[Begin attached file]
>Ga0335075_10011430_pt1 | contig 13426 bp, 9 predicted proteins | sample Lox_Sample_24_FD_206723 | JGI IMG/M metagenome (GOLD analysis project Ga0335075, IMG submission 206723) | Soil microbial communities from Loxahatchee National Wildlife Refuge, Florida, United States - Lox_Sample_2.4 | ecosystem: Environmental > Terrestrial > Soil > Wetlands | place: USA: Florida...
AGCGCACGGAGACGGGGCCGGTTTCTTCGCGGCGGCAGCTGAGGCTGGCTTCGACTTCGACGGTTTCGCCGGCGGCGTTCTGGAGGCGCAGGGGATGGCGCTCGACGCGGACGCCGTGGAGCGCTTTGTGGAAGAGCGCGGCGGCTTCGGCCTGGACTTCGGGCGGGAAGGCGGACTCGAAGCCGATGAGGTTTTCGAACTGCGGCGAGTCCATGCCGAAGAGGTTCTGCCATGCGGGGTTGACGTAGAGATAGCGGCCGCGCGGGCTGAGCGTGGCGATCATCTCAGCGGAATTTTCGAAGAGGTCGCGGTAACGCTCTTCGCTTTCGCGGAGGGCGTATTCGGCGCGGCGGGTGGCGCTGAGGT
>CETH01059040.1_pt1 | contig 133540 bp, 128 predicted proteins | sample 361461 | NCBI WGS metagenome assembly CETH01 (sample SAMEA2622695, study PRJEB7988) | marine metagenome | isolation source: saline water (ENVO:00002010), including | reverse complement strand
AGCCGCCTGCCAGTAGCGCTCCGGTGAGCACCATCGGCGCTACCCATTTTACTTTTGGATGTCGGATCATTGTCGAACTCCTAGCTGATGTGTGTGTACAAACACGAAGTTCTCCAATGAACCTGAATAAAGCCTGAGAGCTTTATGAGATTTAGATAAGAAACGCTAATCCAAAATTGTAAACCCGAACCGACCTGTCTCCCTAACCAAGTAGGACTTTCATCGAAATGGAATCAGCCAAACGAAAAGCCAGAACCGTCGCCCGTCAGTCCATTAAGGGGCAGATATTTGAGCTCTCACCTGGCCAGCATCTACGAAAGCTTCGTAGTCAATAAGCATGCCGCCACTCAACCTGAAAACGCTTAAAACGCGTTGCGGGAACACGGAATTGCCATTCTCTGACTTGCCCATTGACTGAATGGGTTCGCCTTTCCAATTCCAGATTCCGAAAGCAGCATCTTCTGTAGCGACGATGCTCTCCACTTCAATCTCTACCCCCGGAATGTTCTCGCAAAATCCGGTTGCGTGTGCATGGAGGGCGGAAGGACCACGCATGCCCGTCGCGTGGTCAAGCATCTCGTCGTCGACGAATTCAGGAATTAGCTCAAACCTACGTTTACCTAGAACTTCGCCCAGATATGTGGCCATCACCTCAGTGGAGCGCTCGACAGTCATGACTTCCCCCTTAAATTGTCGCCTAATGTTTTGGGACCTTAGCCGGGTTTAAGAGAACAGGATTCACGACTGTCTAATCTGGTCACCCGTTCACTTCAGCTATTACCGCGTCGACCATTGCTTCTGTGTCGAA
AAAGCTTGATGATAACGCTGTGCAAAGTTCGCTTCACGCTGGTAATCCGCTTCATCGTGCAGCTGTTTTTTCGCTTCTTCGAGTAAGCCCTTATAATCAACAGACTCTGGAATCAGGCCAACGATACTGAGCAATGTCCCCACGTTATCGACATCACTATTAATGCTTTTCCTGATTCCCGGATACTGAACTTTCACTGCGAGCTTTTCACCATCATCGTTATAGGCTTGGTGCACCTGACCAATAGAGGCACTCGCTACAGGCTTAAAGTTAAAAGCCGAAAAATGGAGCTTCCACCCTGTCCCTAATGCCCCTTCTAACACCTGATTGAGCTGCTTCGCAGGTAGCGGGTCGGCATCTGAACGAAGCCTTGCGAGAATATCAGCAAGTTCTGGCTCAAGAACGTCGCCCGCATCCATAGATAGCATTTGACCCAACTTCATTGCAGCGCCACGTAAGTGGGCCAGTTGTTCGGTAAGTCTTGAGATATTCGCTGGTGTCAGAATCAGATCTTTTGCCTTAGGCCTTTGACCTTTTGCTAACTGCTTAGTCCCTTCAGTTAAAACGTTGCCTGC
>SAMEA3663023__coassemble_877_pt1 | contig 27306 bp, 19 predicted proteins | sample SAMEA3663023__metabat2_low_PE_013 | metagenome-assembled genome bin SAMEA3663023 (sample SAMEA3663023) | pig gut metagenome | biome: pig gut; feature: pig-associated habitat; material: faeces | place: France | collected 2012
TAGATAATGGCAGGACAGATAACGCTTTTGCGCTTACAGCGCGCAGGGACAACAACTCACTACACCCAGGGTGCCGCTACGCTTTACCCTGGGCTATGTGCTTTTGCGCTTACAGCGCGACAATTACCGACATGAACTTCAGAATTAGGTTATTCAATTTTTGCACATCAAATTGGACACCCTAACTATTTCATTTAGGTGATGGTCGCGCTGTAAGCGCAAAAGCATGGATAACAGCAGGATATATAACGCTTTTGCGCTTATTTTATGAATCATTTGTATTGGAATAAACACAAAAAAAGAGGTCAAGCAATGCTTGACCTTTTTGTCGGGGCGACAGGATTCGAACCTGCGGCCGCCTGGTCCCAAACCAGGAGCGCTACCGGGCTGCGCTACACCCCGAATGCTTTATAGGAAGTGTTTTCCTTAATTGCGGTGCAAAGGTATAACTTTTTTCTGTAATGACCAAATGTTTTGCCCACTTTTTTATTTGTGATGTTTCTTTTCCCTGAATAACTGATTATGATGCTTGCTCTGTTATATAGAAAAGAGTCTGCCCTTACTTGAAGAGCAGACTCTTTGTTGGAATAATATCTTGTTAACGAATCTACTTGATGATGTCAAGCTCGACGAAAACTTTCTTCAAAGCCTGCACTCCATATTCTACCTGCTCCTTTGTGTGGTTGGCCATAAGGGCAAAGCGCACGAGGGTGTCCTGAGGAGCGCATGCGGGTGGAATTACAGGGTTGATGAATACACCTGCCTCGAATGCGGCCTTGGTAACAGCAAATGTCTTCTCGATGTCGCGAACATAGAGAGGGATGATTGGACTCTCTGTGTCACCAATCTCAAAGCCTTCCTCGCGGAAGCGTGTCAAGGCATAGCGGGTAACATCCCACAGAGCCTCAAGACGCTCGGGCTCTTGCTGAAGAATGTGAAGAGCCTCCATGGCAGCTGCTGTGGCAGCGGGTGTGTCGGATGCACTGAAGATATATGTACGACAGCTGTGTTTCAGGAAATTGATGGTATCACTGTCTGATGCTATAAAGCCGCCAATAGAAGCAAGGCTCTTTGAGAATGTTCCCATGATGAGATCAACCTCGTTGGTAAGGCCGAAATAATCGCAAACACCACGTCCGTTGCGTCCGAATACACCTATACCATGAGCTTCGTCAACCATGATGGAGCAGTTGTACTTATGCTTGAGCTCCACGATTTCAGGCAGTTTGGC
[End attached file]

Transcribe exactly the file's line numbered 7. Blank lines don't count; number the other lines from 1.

TAGATAATGGCAGGACAGATAACGCTTTTGCGCTTACAGCGCGCAGGGACAACAACTCACTACACCCAGGGTGCCGCTACGCTTTACCCTGGGCTATGTGCTTTTGCGCTTACAGCGCGACAATTACCGACATGAACTTCAGAATTAGGTTATTCAATTTTTGCACATCAAATTGGACACCCTAACTATTTCATTTAGGTGATGGTCGCGCTGTAAGCGCAAAAGCATGGATAACAGCAGGATATATAACGCTTTTGCGCTTATTTTATGAATCATTTGTATTGGAATAAACACAAAAAAAGAGGTCAAGCAATGCTTGACCTTTTTGTCGGGGCGACAGGATTCGAACCTGCGGCCGCCTGGTCCCAAACCAGGAGCGCTACCGGGCTGCGCTACACCCCGAATGCTTTATAGGAAGTGTTTTCCTTAATTGCGGTGCAAAGGTATAACTTTTTTCTGTAATGACCAAATGTTTTGCCCACTTTTTTATTTGTGATGTTTCTTTTCCCTGAATAACTGATTATGATGCTTGCTCTGTTATATAGAAAAGAGTCTGCCCTTACTTGAAGAGCAGACTCTTTGTTGGAATAATATCTTGTTAACGAATCTACTTGATGATGTCAAGCTCGACGAAAACTTTCTTCAAAGCCTGCACTCCATATTCTACCTGCTCCTTTGTGTGGTTGGCCATAAGGGCAAAGCGCACGAGGGTGTCCTGAGGAGCGCATGCGGGTGGAATTACAGGGTTGATGAATACACCTGCCTCGAATGCGGCCTTGGTAACAGCAAATGTCTTCTCGATGTCGCGAACATAGAGAGGGATGATTGGACTCTCTGTGTCACCAATCTCAAAGCCTTCCTCGCGGAAGCGTGTCAAGGCATAGCGGGTAACATCCCACAGAGCCTCAAGACGCTCGGGCTCTTGCTGAAGAATGTGAAGAGCCTCCATGGCAGCTGCTGTGGCAGCGGGTGTGTCGGATGCACTGAAGATATATGTACGACAGCTGTGTTTCAGGAAATTGATGGTATCACTGTCTGATGCTATAAAGCCGCCAATAGAAGCAAGGCTCTTTGAGAATGTTCCCATGATGAGATCAACCTCGTTGGTAAGGCCGAAATAATCGCAAACACCACGTCCGTTGCGTCCGAATACACCTATACCATGAGCTTCGTCAACCATGATGGAGCAGTTGTACTTATGCTTGAGCTCCACGATTTCAGGCAGTTTGGC